Lucille joined the chorus line of The Passing Show of 1924 at the Winter Garden. Her weekly salary was now $35. She earned additional money by working at the popular Club Richman, a speakeasy, where she performed the new dances she had seen on visits to Harlem nightclubs. Harry Richman, who owned Club Richman and was himself a famous song-and-dance man, had been impressed by Lucille when he saw her dancing in the Passing Show chorus.
Also impressed was Harry Rapf, an important M-G-M executive who offered her a screen test. At first, Lucille was not enthusiastic, even indifferent. She was doing what she wanted to do, dance, and her goal was to go to the top of that profession. The Broadway stage seemed a better venue for a dancer than the silent screen. Besides, she hoped to go home for the Christmas vacation.
Lucille made a test along with some other girls, and then was asked to come back for another test. When she was asked by Rapf where she could be reached, she gave him her mother's Kansas City address. She had no idea at this point in her career how seldom opportunities like this came along or how important this one was.
"I learned a few things which I've passed on to younger aspiring actresses," she told me, "hoping to help them with what I had learned. Don't turn down parts, especially at the beginning when each part you turn down could be the last one you're ever offered. And I said that regret is the worst companion you can have. Looking back with regret is unhealthy. The frustration can make you ill.
"Later, if you become a big star, you can afford to pass up something because you feel taking it might mean a death knell to your career. But you'd better not make a habit of it no matter how brightly your star is shining.
"It's not just a matter of pleasing your bosses or not displeasing them, but it's your public, your audience. You always have to think about them. It's ideal to give your audience a picture a year, even more than one in a year, if you have the opportunity. Waiting two years is dangerous to a career. You have to be very well established to do that.
"Your audience has to see you, lest they forget. Always remember, you have to stay in view."
Christmas in Kansas City turned out to be disappointing. Lucille had hoped to see Ray, but he had gone home to visit his family. Instead, she stayed with Mr. Hough and her mother, who was critical of the work she was doing. Anna had heard lurid stories about the lives of chorus girls in New York City. "If chorus girls did all the things people think they do, they wouldn't have any time to dance," Joan said.
Just before Christmas 1924, a telegram arrived for Lucille. Her mother gave it to her. It was the first telegram she had ever received. It would be the most important telegram of her life.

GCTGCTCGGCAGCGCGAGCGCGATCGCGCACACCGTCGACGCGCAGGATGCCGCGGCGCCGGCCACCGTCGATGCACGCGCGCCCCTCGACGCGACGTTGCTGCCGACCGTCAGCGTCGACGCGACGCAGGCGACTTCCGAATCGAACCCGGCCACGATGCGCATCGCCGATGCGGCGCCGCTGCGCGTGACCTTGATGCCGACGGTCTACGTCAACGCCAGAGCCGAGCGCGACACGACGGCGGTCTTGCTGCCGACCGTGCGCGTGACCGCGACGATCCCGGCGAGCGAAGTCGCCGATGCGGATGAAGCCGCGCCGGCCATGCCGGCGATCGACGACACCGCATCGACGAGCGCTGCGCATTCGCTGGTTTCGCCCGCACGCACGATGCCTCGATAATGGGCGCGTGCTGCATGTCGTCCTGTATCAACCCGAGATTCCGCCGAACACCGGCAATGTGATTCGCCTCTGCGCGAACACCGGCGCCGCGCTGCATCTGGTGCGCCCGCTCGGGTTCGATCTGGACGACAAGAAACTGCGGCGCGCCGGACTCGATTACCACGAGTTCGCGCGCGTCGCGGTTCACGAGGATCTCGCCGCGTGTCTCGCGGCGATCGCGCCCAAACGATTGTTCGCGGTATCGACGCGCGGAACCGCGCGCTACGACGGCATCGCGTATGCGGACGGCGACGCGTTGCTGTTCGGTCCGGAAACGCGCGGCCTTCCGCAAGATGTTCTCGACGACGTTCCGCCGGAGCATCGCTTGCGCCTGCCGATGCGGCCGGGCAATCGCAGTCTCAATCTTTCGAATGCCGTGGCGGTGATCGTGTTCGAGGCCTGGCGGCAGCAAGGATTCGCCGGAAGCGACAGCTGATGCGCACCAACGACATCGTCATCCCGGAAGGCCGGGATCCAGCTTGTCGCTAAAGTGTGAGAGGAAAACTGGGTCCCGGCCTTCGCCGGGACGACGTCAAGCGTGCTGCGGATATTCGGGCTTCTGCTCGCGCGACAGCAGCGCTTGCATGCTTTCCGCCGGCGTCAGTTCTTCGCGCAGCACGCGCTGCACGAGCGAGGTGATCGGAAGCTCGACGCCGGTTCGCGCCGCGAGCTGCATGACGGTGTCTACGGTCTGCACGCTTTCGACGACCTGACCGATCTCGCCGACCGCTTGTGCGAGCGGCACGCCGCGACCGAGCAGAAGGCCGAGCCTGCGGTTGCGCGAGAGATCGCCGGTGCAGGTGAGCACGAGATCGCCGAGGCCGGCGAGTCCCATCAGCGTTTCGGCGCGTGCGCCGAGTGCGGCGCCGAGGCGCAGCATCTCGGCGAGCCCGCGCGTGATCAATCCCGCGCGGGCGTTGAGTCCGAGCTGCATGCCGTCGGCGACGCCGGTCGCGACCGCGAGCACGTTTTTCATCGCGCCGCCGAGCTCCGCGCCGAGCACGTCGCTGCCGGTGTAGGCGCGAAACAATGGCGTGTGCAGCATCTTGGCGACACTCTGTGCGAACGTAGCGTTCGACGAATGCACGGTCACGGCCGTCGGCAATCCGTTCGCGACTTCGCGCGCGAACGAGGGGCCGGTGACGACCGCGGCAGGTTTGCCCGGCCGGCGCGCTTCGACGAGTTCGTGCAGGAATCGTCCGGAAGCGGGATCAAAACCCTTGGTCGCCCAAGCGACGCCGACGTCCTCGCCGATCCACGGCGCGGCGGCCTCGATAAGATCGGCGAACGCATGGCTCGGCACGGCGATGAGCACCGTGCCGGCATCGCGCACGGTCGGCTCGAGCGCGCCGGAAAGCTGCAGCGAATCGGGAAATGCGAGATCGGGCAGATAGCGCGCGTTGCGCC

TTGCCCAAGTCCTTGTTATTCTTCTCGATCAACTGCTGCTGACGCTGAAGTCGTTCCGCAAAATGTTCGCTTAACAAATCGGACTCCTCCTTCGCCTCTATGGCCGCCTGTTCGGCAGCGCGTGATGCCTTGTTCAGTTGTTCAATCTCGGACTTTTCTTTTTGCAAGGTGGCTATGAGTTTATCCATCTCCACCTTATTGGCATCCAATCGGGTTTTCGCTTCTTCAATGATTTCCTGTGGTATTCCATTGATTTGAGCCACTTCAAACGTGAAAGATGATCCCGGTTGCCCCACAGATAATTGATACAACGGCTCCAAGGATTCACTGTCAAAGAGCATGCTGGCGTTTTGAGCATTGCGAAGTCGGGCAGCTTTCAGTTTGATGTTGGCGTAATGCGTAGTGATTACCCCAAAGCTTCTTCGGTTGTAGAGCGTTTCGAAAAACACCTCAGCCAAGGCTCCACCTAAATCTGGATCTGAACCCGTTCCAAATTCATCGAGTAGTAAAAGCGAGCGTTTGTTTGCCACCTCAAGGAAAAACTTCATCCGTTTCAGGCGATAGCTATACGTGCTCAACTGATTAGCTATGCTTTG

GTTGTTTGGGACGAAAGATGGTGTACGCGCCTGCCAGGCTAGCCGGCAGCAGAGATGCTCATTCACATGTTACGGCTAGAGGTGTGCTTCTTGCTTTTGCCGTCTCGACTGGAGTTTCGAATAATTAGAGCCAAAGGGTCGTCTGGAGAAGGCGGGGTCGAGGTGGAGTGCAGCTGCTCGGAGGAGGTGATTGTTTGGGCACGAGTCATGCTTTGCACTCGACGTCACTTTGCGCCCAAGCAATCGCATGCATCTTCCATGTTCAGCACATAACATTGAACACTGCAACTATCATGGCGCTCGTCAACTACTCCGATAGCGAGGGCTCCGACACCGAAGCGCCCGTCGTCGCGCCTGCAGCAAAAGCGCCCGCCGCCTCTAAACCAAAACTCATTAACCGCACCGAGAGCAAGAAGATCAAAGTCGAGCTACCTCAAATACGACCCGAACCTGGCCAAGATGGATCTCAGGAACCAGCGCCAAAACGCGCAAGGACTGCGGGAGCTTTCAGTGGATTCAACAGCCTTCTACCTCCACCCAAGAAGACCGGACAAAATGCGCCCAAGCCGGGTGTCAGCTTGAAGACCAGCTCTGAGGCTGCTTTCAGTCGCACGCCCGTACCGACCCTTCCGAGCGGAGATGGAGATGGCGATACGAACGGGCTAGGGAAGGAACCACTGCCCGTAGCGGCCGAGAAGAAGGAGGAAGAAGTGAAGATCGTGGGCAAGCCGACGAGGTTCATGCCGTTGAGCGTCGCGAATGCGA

It offered her a five-year M-G-M contract at $75 a week. There was something about an option. She was to pick up $400 for her traveling expenses at their Kansas City office and leave immediately for Culver City, California.
She had almost forgotten about those screen tests. The first one she felt wasn't too successful, but she thought the second one turned out much better. She received some direction, and when she was asked to "run the gamut of emotions," she thought she did rather well.
She had been asked to laugh, then to cry, which she did, using her own "method," remembering times her mother had hit her when she hadn't done anything. What really brought forth a flow of tears that actually rolled down her cheeks was remembering Daddy Cassin. She had difficulty when they told her to stop crying and she couldn't, but apparently they hadn't held that against her.
Then, she had an opportunity to move. She always moved well, and it was easier to act when she didn't feel "frozen." The first test had concentrated almost entirely on static close-ups of her face.
"Later, a girl at M-G-M told me," Joan recalled, "that Mr. Rapf really just chose the girl he personally liked best, not the one who was best. She said that I didn't win on merit, even though I knew my second screen test was so good. I didn't like to think I was chosen for something else. Her words hurt me because I always wanted to succeed on merit, not on the casting couch, and I thought I had succeeded on merit.
"I have never been able to get over that, cruel words hurting me, even if they were untrue, even if they were said in anger or jealousy by people who only meant to hurt me.
"Words can be such weapons, and once angry words are spoken between people, they can't ever really be taken back. I must say with my husbands, we were very careful, as best we could be, not to exchange angry words.
"I feel in my heart that my second screen test was good, but I also knew there was some truth i
Meet the Author
Charlotte Chandler is the author of several biographies of actors and directors, including Groucho Marx, Federico Fellini, Billy Wilder, Alfred Hitchcock, Bette Davis, Ingrid Bergman, Joan Crawford, and Mae West, all of whom she interviewed extensively. She is a member of the board of the Film Society of Lincoln Center and lives in New York City.